In honor of Pi Day (pi is not a large number, but it does go on forever and ever), I’m celebrating by reading a new book called A Hundred Billion Trillion Stars by Seth Fishman and illustrated by Isabel Greenberg, which introduces very large numbers to kids in a gorgeous picture book format.
The book starts out by explaining that (we think) there are a hundred billion trillion stars out there in the universe. Then it quickly pulls us back to Earth, counting other things on the planet that show up in large numbers, such as ants, gallons of water in the ocean, and miles you might walk in your lifetime. Through it all, the book describes scientific and math concepts such as gravity, weather, estimation, time, and our ever evolving environment. (And, for an extra super duper bonus fact: Seth Fishman consulted with Randall Munroe of xkcd, along with reading countless articles and doing his own math, to help with figuring out the large numbers in the book.)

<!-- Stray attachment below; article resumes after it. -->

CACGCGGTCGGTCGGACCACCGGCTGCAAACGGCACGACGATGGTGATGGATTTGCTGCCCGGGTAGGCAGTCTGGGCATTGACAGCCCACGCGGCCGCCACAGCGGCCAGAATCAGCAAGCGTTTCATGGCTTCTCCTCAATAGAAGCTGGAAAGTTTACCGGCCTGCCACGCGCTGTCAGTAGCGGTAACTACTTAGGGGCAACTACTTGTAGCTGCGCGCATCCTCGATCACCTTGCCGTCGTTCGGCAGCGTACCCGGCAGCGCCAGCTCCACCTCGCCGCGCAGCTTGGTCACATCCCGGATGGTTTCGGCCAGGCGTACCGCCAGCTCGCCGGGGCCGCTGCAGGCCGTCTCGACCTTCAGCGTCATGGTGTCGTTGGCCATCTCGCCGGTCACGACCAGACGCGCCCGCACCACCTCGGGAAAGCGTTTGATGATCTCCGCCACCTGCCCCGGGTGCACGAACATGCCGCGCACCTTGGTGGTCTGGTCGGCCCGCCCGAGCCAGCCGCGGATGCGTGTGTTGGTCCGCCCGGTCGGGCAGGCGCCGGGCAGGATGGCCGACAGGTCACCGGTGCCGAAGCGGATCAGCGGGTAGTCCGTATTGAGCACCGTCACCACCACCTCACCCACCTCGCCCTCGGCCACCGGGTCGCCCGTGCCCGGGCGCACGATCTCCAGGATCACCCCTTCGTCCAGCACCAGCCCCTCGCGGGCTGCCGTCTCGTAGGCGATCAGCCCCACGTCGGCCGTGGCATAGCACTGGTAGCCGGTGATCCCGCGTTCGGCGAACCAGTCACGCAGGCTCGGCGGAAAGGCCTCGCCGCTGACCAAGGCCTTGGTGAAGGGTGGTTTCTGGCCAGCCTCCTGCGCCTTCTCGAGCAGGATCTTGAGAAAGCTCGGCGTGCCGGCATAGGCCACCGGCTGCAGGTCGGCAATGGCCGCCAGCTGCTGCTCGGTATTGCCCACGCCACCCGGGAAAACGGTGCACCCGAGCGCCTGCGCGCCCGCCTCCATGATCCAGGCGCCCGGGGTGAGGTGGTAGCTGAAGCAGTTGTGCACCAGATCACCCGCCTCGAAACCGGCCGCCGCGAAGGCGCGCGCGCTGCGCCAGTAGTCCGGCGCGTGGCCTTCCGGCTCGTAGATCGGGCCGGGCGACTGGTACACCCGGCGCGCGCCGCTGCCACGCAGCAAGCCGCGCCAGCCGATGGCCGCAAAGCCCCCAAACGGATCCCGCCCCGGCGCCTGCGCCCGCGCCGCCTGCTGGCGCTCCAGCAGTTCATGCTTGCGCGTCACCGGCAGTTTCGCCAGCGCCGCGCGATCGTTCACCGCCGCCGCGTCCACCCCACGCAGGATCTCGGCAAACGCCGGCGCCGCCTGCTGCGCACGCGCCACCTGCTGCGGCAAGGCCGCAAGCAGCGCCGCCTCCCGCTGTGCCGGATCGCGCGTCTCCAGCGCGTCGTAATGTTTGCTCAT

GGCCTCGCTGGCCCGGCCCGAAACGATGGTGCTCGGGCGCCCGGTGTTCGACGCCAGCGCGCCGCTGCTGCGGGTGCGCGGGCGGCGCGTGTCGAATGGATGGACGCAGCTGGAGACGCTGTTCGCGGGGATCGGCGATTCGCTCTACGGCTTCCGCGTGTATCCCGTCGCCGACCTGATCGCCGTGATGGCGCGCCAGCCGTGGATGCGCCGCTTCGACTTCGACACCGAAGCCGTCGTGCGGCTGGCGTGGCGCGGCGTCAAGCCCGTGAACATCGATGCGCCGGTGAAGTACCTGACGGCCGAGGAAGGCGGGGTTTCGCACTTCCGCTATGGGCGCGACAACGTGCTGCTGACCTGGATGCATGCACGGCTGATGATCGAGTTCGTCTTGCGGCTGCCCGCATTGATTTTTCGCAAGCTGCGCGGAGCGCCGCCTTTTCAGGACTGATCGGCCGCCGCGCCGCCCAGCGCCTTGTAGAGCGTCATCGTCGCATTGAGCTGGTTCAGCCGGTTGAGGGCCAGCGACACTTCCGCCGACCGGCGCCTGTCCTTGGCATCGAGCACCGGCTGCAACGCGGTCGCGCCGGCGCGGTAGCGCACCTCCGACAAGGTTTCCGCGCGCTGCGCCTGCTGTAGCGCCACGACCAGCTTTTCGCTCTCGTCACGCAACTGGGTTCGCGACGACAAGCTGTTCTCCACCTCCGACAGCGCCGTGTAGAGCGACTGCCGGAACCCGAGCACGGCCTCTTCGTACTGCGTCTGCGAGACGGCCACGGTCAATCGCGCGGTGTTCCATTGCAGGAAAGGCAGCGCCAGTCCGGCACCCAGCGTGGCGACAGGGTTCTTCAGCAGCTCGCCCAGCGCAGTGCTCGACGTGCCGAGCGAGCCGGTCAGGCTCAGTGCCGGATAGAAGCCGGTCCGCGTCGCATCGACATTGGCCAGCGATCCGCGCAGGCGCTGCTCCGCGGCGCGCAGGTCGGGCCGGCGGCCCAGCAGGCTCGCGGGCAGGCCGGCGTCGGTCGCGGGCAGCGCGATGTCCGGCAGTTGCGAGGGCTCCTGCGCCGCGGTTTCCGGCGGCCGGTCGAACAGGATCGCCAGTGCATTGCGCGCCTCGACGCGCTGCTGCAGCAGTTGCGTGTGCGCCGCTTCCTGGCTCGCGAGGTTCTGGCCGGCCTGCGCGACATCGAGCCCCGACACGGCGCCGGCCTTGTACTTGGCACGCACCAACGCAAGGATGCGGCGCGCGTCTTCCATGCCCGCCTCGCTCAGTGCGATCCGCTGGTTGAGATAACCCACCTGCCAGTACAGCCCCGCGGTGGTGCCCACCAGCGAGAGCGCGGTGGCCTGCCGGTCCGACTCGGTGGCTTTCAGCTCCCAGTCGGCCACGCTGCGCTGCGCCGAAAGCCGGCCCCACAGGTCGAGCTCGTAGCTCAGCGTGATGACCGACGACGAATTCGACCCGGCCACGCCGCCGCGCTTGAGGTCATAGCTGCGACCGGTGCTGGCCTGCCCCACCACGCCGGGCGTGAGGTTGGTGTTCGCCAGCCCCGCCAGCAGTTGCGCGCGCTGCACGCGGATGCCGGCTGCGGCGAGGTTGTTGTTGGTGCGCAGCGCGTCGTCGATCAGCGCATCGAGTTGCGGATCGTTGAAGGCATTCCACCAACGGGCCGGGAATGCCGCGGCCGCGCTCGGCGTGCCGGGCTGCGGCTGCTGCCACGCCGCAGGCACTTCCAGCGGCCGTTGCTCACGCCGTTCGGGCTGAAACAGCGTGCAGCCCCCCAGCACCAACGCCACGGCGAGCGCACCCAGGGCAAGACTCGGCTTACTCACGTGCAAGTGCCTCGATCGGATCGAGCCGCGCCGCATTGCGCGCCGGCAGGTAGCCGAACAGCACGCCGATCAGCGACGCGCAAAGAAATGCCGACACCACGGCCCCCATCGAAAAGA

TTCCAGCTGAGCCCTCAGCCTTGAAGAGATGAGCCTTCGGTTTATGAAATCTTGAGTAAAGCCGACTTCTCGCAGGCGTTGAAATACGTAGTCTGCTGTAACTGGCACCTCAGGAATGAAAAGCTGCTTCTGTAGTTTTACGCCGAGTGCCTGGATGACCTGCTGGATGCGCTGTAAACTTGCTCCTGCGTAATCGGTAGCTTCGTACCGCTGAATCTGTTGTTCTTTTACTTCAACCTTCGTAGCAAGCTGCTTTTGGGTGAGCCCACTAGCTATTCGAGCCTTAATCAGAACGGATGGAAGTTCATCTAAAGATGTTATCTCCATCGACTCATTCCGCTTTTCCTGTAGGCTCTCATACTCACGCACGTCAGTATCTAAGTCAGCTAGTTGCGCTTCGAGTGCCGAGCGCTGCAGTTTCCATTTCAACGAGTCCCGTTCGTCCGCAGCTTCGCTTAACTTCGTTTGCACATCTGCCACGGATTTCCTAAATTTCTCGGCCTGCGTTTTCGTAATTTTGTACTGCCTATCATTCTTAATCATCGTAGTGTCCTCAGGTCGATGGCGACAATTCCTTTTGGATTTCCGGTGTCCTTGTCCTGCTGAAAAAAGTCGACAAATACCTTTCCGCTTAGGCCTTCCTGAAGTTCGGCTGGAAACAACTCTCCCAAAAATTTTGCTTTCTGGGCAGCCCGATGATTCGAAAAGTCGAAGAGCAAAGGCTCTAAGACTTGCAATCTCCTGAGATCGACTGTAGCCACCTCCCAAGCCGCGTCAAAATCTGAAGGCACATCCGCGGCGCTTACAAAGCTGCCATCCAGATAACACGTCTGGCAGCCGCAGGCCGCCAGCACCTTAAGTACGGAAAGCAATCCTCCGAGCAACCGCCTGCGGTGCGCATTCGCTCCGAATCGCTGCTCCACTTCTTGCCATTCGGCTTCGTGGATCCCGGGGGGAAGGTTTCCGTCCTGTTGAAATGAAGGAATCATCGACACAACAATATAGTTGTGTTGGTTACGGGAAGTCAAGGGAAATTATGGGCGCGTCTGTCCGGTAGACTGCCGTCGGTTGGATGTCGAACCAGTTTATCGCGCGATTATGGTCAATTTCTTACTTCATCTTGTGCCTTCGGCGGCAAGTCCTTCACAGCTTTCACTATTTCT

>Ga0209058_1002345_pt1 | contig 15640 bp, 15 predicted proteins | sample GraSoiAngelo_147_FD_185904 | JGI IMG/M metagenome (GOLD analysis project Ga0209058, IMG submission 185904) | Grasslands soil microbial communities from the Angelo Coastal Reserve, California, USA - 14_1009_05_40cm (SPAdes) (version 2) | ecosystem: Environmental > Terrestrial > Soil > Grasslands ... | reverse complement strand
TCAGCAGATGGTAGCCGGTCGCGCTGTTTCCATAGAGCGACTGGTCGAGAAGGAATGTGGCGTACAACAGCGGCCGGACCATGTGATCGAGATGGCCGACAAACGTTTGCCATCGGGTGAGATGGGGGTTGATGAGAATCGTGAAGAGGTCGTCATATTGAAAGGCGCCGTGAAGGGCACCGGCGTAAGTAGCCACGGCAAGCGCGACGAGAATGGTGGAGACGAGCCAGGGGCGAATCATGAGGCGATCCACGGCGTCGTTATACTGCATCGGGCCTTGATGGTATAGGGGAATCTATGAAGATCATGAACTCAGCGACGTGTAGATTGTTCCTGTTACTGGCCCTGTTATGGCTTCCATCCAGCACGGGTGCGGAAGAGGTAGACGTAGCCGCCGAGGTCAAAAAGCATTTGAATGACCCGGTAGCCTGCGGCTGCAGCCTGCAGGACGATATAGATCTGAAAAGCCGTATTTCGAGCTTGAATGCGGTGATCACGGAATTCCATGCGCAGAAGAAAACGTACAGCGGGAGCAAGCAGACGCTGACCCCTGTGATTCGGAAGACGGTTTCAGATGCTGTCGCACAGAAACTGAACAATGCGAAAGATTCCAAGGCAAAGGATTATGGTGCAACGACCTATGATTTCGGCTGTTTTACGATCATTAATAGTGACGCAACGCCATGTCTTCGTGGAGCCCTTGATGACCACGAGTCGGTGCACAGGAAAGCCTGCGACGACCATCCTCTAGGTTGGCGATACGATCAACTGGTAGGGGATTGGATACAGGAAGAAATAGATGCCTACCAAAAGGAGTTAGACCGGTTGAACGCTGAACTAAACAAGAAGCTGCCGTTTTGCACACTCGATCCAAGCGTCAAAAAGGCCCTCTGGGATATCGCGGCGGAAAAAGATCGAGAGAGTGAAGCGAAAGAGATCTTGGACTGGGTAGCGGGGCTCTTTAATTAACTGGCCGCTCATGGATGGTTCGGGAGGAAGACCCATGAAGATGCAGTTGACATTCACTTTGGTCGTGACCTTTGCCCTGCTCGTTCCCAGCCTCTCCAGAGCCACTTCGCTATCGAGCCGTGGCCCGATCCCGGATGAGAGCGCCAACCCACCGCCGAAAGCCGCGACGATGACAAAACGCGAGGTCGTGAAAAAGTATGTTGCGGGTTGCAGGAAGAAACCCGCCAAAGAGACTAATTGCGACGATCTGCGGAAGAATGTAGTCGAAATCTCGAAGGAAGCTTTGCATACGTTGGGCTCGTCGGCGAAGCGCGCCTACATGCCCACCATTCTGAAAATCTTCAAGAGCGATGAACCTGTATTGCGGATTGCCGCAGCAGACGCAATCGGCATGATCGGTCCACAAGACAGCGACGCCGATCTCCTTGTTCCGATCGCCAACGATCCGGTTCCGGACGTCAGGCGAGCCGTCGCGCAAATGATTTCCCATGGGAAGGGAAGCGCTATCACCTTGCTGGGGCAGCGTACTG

Though the book was successfully Kickstarted, it also has a conventional publisher. And they made a book trailer.
Lest it seem like the whole book was included in the trailer, fear not: the book itself includes plenty of additional facts, and it’s much easier to appreciate the fun artwork in a book that you can hold in your hands. There are so many small details to absorb. There are images of families, friends, stuffed animals, people learning and playing, and plenty of bunny rabbits. The book’s beautiful art illustrates only a small portion of items that the large numbers in the book describe, but it will get you started, and you can imagine the almost countless others.
In the book, Seth Fishman describes the sheer number of things in our universe with humor, wonder, and a healthy dose of curiosity. But, even though there are such a large number of things on our planet and in the universe, each one is unique. Including you.
And don’t miss the author’s note in the back of the book! He explains more about large numbers. And he talks about how many bugs we probably eat in our lifetime. That part is not to be missed.
A perfect bedtime story to read to your kids (except for the part about eating bugs), A Hundred Billion Trillion Stars will remind you to take in your vast surroundings, and be humbled by the sheer numbers and sizes of all that our world and universe encompass.
Note: I received a copy of the book for review purposes.